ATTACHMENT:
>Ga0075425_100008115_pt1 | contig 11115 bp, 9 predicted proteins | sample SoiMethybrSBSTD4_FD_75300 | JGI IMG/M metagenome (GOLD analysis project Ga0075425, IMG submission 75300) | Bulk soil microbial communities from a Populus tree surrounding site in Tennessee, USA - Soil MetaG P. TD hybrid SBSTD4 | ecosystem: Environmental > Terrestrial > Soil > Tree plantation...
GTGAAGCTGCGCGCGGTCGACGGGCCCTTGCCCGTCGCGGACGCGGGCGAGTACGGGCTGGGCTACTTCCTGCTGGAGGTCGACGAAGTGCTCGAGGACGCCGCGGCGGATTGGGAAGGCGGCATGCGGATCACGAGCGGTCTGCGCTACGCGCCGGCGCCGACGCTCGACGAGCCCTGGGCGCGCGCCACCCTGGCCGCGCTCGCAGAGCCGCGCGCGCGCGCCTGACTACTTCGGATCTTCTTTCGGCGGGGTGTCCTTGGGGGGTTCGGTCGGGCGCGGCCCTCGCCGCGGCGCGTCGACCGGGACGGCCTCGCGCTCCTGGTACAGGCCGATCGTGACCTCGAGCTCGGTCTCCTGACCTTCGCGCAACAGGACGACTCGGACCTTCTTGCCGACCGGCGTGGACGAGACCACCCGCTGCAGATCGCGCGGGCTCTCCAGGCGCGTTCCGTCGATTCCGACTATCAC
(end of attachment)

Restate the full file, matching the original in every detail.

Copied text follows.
>Ga0075425_100008115_pt1 | contig 11115 bp, 9 predicted proteins | sample SoiMethybrSBSTD4_FD_75300 | JGI IMG/M metagenome (GOLD analysis project Ga0075425, IMG submission 75300) | Bulk soil microbial communities from a Populus tree surrounding site in Tennessee, USA - Soil MetaG P. TD hybrid SBSTD4 | ecosystem: Environmental > Terrestrial > Soil > Tree plantation...
GTGAAGCTGCGCGCGGTCGACGGGCCCTTGCCCGTCGCGGACGCGGGCGAGTACGGGCTGGGCTACTTCCTGCTGGAGGTCGACGAAGTGCTCGAGGACGCCGCGGCGGATTGGGAAGGCGGCATGCGGATCACGAGCGGTCTGCGCTACGCGCCGGCGCCGACGCTCGACGAGCCCTGGGCGCGCGCCACCCTGGCCGCGCTCGCAGAGCCGCGCGCGCGCGCCTGACTACTTCGGATCTTCTTTCGGCGGGGTGTCCTTGGGGGGTTCGGTCGGGCGCGGCCCTCGCCGCGGCGCGTCGACCGGGACGGCCTCGCGCTCCTGGTACAGGCCGATCGTGACCTCGAGCTCGGTCTCCTGACCTTCGCGCAACAGGACGACTCGGACCTTCTTGCCGACCGGCGTGGACGAGACCACCCGCTGCAGATCGCGCGGGCTCTCCAGGCGCGTTCCGTCGATTCCGACTATCAC